Well the library told me it will take awhile to get Tina Brown's book but I did get Sally Bedell Smith's book and its interesting to read her analysis of the Diana phenomenon in light of Tina Brown's book.

Smith wrote that Diana's enigma was partly the uniqueness of being a royal princess, partly her espressive beauty (especially her eyes which communicated modesty) and also her air of vulnerablity and accessibility. The total made up a package that was unique. This is similar to quotes I heard from Brown's book.

On the second reading, Smith's analysis is annoying me a little more than before. When I first read it, no one had described Diana from this angle yet so it seemed revolutionary but now on the second read I wish she would support her argument more, if not by quotes at least by explaining how she arrives to some conclusions. She does better when she's writing about Diana's family. It appears that a lot of Diana's family on both sides talked to Smith and their revelations about themselves or each other sound more unguarded and therefore seem sometimes more revealing of Diana's environment and what shaped her than their remembrances of Diana herself.

Smith does seem like she differs greatly with Tina Brown on the impact of Diana's fame but I want to reserve judgment until I read Brown's book. Smith's goal in the book seems to be to uncover the human being underneath the Diana mystique and her opinion was that the fame damaged the flesh and blood human being that was Diana. Tina Brown, from what I've read, apparently frames the postive effects of Diana's media presence in terms of how it affects others so the two viewpoints may not be as contradictory as they first seem.
__________________
"One thing we can do is make the choice to view the world in a healthy way. We can choose to see the world as safe with only moments of danger rather than seeing the world as dangerous with only moments of safety."
-- Deepak Chopra
Reply With Quote
  #299  
Old 07-26-2007, 09:56 AM
Skydragon's Avatar
Imperial Majesty
 
Join Date: Oct 2005
Location: London and Highlands, United Kingdom
Posts: 10,943
Quote:
Originally Posted by ysbel View Post
Smith wrote that Diana's enigma was partly the uniqueness of being a royal princess, partly her espressive beauty (especially her eyes which communicated modesty) and also her air of vulnerablity and accessibility. The total made up a package that was unique. This is similar to quotes I heard from Brown's book.
Very similar, however, don't forget that Diana apparently posed for hours for her father to take photos and spent further hours in front of a mirror, to cultivate just such a look. Martin Bashir said on the BBC programme about her interview, that Diana spent almost an hour having the camera and chair moved, so that she looked up and seemed 'vulnerable' to the lens.
__________________
Reply With Quote
  #300  
Old 07-26-2007, 10:50 AM
TheTruth's Avatar
Heir Presumptive
 
Join Date: Feb 2007
Location: Between the first and second floor of the Eiffel Tower, France
Posts: 2,682
Quote:
Originally Posted by Skydragon View Post
Very similar, however, don't forget that Diana apparently posed for hours for her father to take photos and spent further hours in front of a mirror, to cultivate just such a look.
Okay she posed for her father but I think you say that this way because you don't like Diana. Why do you get her down like that? I mean, I don't do this for Camilla and I'm sure there's thing to say about her but I never said a bad word on her lol.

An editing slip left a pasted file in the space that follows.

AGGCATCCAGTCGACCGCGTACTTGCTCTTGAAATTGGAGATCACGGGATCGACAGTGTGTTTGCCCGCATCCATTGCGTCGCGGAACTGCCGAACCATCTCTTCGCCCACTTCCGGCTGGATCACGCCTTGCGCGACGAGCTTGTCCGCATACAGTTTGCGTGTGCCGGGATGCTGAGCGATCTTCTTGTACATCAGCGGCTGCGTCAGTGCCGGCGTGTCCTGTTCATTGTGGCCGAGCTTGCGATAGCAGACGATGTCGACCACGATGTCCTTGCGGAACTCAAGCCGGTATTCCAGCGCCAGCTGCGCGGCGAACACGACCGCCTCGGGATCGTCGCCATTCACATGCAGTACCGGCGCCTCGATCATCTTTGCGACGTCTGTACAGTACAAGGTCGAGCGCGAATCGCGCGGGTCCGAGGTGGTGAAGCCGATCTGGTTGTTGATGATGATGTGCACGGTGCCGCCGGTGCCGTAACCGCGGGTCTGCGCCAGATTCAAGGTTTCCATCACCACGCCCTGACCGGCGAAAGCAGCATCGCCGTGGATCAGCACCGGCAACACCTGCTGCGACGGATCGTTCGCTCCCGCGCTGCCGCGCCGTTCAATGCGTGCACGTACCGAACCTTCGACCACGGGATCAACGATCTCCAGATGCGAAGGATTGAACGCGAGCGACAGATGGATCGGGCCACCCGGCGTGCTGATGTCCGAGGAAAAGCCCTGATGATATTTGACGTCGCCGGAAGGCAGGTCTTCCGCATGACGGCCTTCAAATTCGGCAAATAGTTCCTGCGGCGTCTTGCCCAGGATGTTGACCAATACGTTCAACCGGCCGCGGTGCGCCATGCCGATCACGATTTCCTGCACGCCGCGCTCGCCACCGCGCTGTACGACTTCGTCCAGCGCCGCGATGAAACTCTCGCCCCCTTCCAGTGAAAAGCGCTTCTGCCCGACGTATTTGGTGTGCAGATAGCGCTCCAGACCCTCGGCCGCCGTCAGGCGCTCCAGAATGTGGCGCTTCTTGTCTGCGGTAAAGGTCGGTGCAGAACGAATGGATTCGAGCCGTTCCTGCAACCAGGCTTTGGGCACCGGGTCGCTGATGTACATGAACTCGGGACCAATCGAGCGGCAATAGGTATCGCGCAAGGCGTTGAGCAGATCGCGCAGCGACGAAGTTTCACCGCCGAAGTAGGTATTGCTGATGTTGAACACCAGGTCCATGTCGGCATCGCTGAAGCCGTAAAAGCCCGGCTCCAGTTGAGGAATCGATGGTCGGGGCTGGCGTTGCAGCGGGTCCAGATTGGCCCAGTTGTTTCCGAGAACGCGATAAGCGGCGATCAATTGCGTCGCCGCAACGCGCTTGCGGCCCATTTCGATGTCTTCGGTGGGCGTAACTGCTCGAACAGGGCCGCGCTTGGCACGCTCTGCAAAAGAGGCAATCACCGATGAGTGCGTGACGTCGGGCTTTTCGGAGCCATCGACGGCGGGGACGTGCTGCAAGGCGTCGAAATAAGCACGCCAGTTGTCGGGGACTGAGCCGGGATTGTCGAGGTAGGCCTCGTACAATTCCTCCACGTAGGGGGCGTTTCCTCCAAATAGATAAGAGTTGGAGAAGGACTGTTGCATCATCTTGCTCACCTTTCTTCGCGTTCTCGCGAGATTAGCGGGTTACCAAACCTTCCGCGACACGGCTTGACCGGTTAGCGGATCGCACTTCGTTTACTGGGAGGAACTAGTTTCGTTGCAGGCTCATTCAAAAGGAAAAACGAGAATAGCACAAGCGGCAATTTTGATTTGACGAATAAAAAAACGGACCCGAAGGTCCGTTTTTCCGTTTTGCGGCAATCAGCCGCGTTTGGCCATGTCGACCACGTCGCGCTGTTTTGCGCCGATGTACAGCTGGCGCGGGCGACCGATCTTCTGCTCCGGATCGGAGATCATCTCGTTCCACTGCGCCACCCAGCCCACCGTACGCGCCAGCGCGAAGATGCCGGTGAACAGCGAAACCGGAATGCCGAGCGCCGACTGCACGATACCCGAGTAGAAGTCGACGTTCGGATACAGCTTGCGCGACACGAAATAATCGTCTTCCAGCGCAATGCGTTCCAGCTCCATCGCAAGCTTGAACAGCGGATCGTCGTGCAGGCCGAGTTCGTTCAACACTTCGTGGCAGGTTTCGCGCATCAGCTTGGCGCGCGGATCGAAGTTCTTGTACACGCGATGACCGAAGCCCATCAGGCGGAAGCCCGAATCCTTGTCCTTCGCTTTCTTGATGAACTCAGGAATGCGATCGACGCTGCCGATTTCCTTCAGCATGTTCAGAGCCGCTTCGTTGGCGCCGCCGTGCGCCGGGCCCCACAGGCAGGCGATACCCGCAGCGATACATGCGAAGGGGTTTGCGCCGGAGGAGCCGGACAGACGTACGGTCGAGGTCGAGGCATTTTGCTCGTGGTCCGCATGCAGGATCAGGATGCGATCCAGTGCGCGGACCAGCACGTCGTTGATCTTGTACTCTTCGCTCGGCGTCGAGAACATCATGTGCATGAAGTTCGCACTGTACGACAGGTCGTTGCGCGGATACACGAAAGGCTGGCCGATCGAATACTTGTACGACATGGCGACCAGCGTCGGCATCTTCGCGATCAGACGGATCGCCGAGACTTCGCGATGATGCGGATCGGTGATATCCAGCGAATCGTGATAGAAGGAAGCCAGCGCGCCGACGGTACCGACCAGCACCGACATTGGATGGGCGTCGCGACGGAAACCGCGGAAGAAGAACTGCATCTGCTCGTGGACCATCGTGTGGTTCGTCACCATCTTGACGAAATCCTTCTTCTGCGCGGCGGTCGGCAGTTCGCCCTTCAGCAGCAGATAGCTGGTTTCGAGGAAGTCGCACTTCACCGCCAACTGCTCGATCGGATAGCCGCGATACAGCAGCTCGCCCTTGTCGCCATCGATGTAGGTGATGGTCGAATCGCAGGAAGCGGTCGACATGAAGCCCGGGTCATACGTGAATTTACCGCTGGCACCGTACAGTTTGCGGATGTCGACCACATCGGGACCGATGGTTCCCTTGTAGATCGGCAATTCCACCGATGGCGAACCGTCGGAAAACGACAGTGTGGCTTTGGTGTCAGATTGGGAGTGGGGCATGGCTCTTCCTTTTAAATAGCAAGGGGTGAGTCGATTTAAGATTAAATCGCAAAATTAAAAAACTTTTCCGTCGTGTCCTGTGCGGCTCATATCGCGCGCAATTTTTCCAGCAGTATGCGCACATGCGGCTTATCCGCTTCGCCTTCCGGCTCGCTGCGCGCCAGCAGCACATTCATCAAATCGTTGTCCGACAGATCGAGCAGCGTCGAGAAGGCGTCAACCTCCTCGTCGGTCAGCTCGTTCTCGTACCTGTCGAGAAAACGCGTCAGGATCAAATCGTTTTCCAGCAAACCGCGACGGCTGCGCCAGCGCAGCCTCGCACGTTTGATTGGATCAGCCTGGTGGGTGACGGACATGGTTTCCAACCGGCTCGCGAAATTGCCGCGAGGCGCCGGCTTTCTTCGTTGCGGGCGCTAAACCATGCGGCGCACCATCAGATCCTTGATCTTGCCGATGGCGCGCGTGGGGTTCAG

__________________

__________________

Please, help find a cure for ALS

Because it matters...
Reply With Quote
Reply


Currently Active Users Viewing This Thread: 1 (0 members and 1 guests)
 
Thread Tools Search this Thread
Search this Thread:

Advanced Search
Display Modes

Posting Rules
You may not post new threads
You may not post replies
You may not post attachments
You may not edit your posts

BB code is On
Smilies are On
[IMG] code is On
HTML code is Off
Trackbacks are Off
Pingbacks are Off
Refbacks are Off


Similar Threads
Thread Thread Starter Forum Replies Last Post
Ruling Families of the UAE current events: 2009 - Elspeth Ruling Families of the United Arab Emirates 32 07-13-2014 05:50 AM
Avatars and Fan Art of the Moroccan Royal Family Humera Royal Family of Morocco 115 06-19-2014 10:48 AM
Diana's relationships with The Queen and other members of the Royal Family Beck Diana, Princess of Wales (1961-1997) 355 11-04-2013 09:29 PM
The Duchess of Cambridge's Daytime Fashion Part 7: March 2012 - April 2012 iceflower Archives 393 04-27-2012 02:10 AM
Prince Harry to visit Belize, Jamaica, the Bahamas, and Brazil, 2-11 March 2012 wbenson Prince Harry and Prince William 211 03-16-2012 04:44 PM




Additional Links
Popular Tags
abdication birth charlene crown prince frederik crown prince haakon crown princess mary crown princess mette-marit current events duchess of cambridge dutch royal history engagement fashion genealogy grand duchess maria teresa grand duke henri hohenzollern infanta leonor infanta sofia jewellery jordan king abdullah ii king carl xvi gustav king felipe king felipe vi king harald king juan carlos king philippe king willem-alexander luxembourg olympic games olympics ottoman poland prince albert prince albert ii prince carl philip prince constantijn prince felipe prince floris prince maurits prince pieter-christiaan princess aimee princess anita princess beatrix princess charlene princess claire princess laurentien princess mabel princess madeleine princess margriet princess marilene princess mary princess of asturias queen anne-marie queen letizia queen mathilde queen maxima queen paola queen rania queen silvia royal royal fashion russia sofia hellqvist spain state visit sweden the hague visit wedding



All times are GMT -4. The time now is 04:24 AM.

Social Knowledge Networks

eXTReMe Tracker
Powered by vBulletin
Copyright ©2000 - 2014
Jelsoft Enterprises

Royal News Delivered to your Email!

You can get the latest Royal News right in your inbox.

unsusbcribe at anytime with one click

Close [X]